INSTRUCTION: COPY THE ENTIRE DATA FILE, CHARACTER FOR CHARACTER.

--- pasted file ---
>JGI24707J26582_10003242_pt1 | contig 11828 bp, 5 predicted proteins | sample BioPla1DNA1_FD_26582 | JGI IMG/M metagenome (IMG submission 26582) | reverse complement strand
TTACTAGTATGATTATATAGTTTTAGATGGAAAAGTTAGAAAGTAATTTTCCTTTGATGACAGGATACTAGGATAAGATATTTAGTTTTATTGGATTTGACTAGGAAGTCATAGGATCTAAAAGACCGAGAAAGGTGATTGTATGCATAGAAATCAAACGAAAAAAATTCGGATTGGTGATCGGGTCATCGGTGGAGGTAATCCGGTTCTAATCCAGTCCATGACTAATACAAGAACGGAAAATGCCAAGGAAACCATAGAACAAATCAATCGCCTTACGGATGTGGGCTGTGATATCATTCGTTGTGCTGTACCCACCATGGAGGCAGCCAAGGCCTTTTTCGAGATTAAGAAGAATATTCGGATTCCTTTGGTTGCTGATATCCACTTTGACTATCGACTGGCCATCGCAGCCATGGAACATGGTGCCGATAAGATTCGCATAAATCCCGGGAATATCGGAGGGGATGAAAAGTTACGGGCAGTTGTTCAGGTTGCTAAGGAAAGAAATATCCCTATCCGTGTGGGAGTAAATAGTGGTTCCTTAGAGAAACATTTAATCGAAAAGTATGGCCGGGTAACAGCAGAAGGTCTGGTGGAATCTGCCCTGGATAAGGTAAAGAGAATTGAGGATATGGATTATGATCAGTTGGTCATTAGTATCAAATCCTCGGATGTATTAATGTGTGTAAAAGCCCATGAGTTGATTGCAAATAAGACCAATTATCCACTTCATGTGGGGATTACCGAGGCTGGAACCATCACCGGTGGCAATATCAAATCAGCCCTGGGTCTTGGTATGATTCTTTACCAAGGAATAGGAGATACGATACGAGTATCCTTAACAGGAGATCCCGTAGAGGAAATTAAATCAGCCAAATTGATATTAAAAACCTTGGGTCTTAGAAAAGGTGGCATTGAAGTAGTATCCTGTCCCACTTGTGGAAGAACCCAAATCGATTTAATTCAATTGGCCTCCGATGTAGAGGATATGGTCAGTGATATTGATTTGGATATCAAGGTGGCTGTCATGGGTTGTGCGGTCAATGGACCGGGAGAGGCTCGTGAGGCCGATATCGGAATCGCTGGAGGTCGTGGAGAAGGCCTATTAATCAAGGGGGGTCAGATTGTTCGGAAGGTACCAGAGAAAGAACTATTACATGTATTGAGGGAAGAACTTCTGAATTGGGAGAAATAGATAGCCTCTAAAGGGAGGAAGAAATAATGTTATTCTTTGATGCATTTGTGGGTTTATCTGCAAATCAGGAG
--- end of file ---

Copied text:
>JGI24707J26582_10003242_pt1 | contig 11828 bp, 5 predicted proteins | sample BioPla1DNA1_FD_26582 | JGI IMG/M metagenome (IMG submission 26582) | reverse complement strand
TTACTAGTATGATTATATAGTTTTAGATGGAAAAGTTAGAAAGTAATTTTCCTTTGATGACAGGATACTAGGATAAGATATTTAGTTTTATTGGATTTGACTAGGAAGTCATAGGATCTAAAAGACCGAGAAAGGTGATTGTATGCATAGAAATCAAACGAAAAAAATTCGGATTGGTGATCGGGTCATCGGTGGAGGTAATCCGGTTCTAATCCAGTCCATGACTAATACAAGAACGGAAAATGCCAAGGAAACCATAGAACAAATCAATCGCCTTACGGATGTGGGCTGTGATATCATTCGTTGTGCTGTACCCACCATGGAGGCAGCCAAGGCCTTTTTCGAGATTAAGAAGAATATTCGGATTCCTTTGGTTGCTGATATCCACTTTGACTATCGACTGGCCATCGCAGCCATGGAACATGGTGCCGATAAGATTCGCATAAATCCCGGGAATATCGGAGGGGATGAAAAGTTACGGGCAGTTGTTCAGGTTGCTAAGGAAAGAAATATCCCTATCCGTGTGGGAGTAAATAGTGGTTCCTTAGAGAAACATTTAATCGAAAAGTATGGCCGGGTAACAGCAGAAGGTCTGGTGGAATCTGCCCTGGATAAGGTAAAGAGAATTGAGGATATGGATTATGATCAGTTGGTCATTAGTATCAAATCCTCGGATGTATTAATGTGTGTAAAAGCCCATGAGTTGATTGCAAATAAGACCAATTATCCACTTCATGTGGGGATTACCGAGGCTGGAACCATCACCGGTGGCAATATCAAATCAGCCCTGGGTCTTGGTATGATTCTTTACCAAGGAATAGGAGATACGATACGAGTATCCTTAACAGGAGATCCCGTAGAGGAAATTAAATCAGCCAAATTGATATTAAAAACCTTGGGTCTTAGAAAAGGTGGCATTGAAGTAGTATCCTGTCCCACTTGTGGAAGAACCCAAATCGATTTAATTCAATTGGCCTCCGATGTAGAGGATATGGTCAGTGATATTGATTTGGATATCAAGGTGGCTGTCATGGGTTGTGCGGTCAATGGACCGGGAGAGGCTCGTGAGGCCGATATCGGAATCGCTGGAGGTCGTGGAGAAGGCCTATTAATCAAGGGGGGTCAGATTGTTCGGAAGGTACCAGAGAAAGAACTATTACATGTATTGAGGGAAGAACTTCTGAATTGGGAGAAATAGATAGCCTCTAAAGGGAGGAAGAAATAATGTTATTCTTTGATGCATTTGTGGGTTTATCTGCAAATCAGGAG